Mimi Johnson has seen the world and lived to tell the tale. In ‘Riding in Cars With Albanian Boys’ she blesses us with her worldwide wisdom and memories of life pre-iso.

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As we enter our umpteenth week of self-isolation and physical-distancing measures begin to tighten across the country (a little late in my opinion, but gold star for trying ScoMo), the reality of a world-wide travel ban starts to sink in. Along with every other privileged uni student this week I kissed goodbye to my plans of a thotty, white-girl, European summer and reluctantly cancelled my upcoming trip to Yacht Week Croatia. The thought of being stuck in the outer suburbs of Brisbane indefinitely was almost as depressing as me crying after being let go from a job I never liked. Thanks a lot Covid, you bitch. Now the extent of my travel plans consist of a weekly trip to the grocery store, which has sadly become the highlight of my week and my only motivation to put pants on. As I drive through the quiet streets I notice the only people left on the roads are hoons and p-platers who think they’re above the social-distancing law. Their lack of respect for road rules and desire to drag race me at the lights stirred up fond memories of my trip to Albania and I spent the rest of my day reminiscing.

Growing up in Australia my parents told me to never get into a car with a stranger. Most kids my age were taught the same basic rules regarding cars and the road. You know the ones; don’t get into a car with someone you don’t know, don’t drink and drive, don’t speed, wear your seatbelt, don’t text and drive, don’t spill that Macca’s McFlurry down the back seat, et cetera et cetera. With these road rules cemented in my mind, my first week in Albania was a shock to the system.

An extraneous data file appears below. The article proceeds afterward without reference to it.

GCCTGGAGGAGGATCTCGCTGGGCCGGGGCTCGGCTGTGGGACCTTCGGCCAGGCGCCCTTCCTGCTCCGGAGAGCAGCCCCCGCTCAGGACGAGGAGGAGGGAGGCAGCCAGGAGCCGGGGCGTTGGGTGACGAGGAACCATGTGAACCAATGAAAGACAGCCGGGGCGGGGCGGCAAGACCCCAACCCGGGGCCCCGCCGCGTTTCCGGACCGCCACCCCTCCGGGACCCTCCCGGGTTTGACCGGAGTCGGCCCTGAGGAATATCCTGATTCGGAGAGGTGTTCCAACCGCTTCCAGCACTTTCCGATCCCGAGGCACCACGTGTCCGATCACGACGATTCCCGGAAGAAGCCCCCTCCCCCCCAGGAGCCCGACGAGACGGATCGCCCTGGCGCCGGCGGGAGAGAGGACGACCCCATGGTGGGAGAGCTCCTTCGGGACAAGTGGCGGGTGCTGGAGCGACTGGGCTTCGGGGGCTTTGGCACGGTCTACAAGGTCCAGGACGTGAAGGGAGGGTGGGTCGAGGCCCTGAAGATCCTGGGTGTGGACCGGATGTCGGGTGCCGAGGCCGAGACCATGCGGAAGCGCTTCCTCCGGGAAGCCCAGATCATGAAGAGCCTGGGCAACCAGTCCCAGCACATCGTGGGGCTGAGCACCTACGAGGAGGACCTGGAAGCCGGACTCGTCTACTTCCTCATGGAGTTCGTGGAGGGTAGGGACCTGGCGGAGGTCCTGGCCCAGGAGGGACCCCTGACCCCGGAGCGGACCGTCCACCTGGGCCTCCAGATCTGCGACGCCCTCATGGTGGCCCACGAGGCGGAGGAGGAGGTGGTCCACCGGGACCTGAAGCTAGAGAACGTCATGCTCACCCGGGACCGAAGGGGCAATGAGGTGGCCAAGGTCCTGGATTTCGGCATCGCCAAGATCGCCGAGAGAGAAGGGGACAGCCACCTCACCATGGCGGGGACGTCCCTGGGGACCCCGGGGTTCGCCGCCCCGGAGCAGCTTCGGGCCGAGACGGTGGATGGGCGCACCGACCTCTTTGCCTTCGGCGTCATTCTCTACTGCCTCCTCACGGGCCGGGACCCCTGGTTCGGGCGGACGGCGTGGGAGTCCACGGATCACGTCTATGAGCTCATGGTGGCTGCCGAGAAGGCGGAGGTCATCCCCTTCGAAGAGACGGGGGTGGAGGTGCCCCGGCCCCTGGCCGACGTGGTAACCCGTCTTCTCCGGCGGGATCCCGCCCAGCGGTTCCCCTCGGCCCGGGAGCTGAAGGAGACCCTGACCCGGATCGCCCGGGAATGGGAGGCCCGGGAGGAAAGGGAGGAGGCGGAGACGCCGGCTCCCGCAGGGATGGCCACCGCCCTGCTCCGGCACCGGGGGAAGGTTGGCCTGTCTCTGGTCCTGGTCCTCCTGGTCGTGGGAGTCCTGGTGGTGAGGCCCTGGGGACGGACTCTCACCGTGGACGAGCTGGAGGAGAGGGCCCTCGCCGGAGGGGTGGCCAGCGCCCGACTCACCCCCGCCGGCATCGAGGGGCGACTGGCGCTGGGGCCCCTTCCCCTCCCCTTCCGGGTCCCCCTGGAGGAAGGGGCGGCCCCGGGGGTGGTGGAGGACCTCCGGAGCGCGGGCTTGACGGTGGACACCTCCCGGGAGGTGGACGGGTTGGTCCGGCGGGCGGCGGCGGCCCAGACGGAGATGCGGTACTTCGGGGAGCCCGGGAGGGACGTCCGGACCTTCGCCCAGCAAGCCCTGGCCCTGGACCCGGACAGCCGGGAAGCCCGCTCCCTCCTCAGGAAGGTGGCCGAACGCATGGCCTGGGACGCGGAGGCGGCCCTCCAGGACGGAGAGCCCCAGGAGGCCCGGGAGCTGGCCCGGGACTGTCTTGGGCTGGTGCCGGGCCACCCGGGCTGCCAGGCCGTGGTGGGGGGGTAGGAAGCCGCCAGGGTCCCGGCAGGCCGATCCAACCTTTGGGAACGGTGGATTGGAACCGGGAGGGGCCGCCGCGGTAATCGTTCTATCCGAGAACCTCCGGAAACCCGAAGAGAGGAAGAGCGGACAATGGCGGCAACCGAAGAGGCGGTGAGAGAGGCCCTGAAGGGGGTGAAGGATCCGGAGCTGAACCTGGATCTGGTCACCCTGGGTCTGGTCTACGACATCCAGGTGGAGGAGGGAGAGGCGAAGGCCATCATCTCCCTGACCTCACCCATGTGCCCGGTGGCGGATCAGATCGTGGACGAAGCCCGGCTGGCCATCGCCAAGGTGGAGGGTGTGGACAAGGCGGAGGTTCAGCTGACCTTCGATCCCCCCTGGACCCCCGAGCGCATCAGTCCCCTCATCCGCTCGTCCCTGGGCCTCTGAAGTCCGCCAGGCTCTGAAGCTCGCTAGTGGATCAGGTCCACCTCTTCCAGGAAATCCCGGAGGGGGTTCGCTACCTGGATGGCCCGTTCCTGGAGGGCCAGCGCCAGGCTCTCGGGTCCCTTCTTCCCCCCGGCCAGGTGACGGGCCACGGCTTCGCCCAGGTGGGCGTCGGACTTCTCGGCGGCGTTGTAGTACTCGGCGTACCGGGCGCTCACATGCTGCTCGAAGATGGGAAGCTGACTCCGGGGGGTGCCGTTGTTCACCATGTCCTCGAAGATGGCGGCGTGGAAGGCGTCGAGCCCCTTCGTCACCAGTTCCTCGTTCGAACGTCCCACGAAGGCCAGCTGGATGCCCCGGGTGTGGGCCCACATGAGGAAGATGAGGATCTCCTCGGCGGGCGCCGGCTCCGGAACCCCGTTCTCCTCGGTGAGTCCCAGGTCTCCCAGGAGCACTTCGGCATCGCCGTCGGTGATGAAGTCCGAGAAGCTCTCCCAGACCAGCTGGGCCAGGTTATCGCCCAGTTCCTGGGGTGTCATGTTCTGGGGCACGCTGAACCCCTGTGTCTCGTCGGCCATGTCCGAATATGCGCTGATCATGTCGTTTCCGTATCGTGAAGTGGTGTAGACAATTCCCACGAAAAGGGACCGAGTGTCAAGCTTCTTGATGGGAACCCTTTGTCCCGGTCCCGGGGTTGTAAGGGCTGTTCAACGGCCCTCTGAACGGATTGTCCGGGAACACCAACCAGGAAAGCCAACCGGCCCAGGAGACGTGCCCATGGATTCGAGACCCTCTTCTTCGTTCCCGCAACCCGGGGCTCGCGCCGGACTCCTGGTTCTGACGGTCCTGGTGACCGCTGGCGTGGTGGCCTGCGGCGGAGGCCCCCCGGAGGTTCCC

I’d met up with a friend to travel around the country for a month, neither of us were great at planning things in advance so we arrived in Tirana airport with just an oversized backpack and not much else. As we made our way around the capital city it became apparent that perhaps Albanian kids were not taught these same set of road rules, or any at all.

Under communist control until 1992, Albanians were a little late to the automotive game. It might be that cars are still a relatively ‘new’ phenomenon there or likely that there’s just not enough education on safe driving. Either way, Albania has the third highest death toll rate for road accidents in Europe and I can’t say I’m surprised. We stayed in Tirana and met a couple of local guys over drinks in town. We chatted and giggled, and they invited us for a drive to the lake on the outskirts of the city. We knew nothing about these guys (except that they were tanned, European, and exotic) so naturally we all squeezed into their 2002 Mitsubishi Lancer and headed to a remote location. Sorry Mum. 

There were not enough seatbelts to go around but luckily for us that was not an issue as Albanians don’t feel the need to use them. I certainly did. Every rule I’d been taught as a kid was thrown out the window, along with a couple of empty beer cans. As we sped out of town I felt a queeinsess come over me and stuck my head out the window. I admired the pretty flowers along the roadside until it dawned on me that they were memorials for people who’d died in collisions. I stuck my head back in and wound the window up.